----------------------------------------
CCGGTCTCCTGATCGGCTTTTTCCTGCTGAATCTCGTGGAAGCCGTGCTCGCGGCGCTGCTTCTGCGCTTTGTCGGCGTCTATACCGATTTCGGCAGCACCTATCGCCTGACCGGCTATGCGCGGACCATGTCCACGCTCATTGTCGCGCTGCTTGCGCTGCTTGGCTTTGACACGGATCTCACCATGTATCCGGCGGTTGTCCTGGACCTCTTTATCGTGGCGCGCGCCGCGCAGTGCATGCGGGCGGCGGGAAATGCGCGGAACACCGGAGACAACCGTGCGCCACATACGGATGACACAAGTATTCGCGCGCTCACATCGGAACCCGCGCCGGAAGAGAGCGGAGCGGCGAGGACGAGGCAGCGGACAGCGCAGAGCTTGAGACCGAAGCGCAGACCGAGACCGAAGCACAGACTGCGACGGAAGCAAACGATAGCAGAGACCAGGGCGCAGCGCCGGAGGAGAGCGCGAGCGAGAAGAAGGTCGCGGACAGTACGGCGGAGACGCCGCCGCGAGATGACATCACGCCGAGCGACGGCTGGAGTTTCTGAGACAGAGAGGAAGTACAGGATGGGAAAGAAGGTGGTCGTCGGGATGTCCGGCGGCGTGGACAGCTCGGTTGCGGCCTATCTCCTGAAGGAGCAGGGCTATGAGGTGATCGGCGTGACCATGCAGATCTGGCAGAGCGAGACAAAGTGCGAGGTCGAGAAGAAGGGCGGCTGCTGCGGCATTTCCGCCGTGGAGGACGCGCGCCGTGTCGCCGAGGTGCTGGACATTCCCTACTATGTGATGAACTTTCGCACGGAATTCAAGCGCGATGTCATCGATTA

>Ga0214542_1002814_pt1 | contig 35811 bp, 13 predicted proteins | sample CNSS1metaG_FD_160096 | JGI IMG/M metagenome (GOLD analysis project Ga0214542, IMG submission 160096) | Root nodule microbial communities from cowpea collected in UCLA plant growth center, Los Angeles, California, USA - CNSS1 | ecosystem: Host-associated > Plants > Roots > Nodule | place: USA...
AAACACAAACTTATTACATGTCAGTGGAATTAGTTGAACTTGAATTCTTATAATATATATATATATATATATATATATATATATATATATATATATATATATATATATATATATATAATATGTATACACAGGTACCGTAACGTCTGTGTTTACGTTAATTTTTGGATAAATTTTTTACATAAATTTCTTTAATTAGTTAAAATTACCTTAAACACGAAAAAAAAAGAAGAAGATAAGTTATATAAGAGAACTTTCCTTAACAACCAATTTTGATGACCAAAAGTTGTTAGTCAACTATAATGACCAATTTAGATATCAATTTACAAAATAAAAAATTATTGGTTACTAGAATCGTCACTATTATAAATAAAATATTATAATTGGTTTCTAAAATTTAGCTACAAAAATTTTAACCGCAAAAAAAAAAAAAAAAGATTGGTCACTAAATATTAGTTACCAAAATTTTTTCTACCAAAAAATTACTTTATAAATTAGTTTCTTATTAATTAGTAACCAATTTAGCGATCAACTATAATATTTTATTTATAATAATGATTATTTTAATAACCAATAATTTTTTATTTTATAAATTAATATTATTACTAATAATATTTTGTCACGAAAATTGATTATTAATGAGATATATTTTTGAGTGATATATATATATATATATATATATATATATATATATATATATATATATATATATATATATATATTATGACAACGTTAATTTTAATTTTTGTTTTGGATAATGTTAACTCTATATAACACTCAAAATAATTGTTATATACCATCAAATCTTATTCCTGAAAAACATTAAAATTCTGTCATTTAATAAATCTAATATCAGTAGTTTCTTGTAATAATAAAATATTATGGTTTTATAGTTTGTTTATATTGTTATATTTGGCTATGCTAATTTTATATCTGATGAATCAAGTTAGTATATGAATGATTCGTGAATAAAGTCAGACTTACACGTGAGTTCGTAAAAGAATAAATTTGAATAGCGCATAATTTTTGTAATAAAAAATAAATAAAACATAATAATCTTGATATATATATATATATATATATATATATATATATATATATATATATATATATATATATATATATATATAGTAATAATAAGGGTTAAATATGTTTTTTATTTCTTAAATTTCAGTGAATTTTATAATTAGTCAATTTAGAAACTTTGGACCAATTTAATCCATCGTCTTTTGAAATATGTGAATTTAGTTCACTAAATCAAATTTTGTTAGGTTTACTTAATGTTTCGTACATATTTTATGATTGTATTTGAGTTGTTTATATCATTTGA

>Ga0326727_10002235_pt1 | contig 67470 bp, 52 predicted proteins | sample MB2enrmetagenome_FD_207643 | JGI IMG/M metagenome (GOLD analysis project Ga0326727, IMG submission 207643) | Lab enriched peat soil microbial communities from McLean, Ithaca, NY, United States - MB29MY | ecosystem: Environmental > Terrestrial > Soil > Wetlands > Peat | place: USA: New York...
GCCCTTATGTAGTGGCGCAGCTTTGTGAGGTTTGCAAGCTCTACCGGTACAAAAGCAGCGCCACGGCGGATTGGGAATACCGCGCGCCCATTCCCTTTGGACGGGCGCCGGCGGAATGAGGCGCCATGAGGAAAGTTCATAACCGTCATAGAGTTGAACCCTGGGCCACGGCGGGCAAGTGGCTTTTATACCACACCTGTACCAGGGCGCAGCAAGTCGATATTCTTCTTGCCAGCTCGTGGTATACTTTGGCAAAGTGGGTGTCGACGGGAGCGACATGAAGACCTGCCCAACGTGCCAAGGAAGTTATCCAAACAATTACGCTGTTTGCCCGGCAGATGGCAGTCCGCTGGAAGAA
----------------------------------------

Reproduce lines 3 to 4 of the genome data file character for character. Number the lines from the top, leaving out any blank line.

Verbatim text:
AAACACAAACTTATTACATGTCAGTGGAATTAGTTGAACTTGAATTCTTATAATATATATATATATATATATATATATATATATATATATATATATATATATATATATATATATATAATATGTATACACAGGTACCGTAACGTCTGTGTTTACGTTAATTTTTGGATAAATTTTTTACATAAATTTCTTTAATTAGTTAAAATTACCTTAAACACGAAAAAAAAAGAAGAAGATAAGTTATATAAGAGAACTTTCCTTAACAACCAATTTTGATGACCAAAAGTTGTTAGTCAACTATAATGACCAATTTAGATATCAATTTACAAAATAAAAAATTATTGGTTACTAGAATCGTCACTATTATAAATAAAATATTATAATTGGTTTCTAAAATTTAGCTACAAAAATTTTAACCGCAAAAAAAAAAAAAAAAGATTGGTCACTAAATATTAGTTACCAAAATTTTTTCTACCAAAAAATTACTTTATAAATTAGTTTCTTATTAATTAGTAACCAATTTAGCGATCAACTATAATATTTTATTTATAATAATGATTATTTTAATAACCAATAATTTTTTATTTTATAAATTAATATTATTACTAATAATATTTTGTCACGAAAATTGATTATTAATGAGATATATTTTTGAGTGATATATATATATATATATATATATATATATATATATATATATATATATATATATATATATATATTATGACAACGTTAATTTTAATTTTTGTTTTGGATAATGTTAACTCTATATAACACTCAAAATAATTGTTATATACCATCAAATCTTATTCCTGAAAAACATTAAAATTCTGTCATTTAATAAATCTAATATCAGTAGTTTCTTGTAATAATAAAATATTATGGTTTTATAGTTTGTTTATATTGTTATATTTGGCTATGCTAATTTTATATCTGATGAATCAAGTTAGTATATGAATGATTCGTGAATAAAGTCAGACTTACACGTGAGTTCGTAAAAGAATAAATTTGAATAGCGCATAATTTTTGTAATAAAAAATAAATAAAACATAATAATCTTGATATATATATATATATATATATATATATATATATATATATATATATATATATATATATATATATATATAGTAATAATAAGGGTTAAATATGTTTTTTATTTCTTAAATTTCAGTGAATTTTATAATTAGTCAATTTAGAAACTTTGGACCAATTTAATCCATCGTCTTTTGAAATATGTGAATTTAGTTCACTAAATCAAATTTTGTTAGGTTTACTTAATGTTTCGTACATATTTTATGATTGTATTTGAGTTGTTTATATCATTTGA

>Ga0326727_10002235_pt1 | contig 67470 bp, 52 predicted proteins | sample MB2enrmetagenome_FD_207643 | JGI IMG/M metagenome (GOLD analysis project Ga0326727, IMG submission 207643) | Lab enriched peat soil microbial communities from McLean, Ithaca, NY, United States - MB29MY | ecosystem: Environmental > Terrestrial > Soil > Wetlands > Peat | place: USA: New York...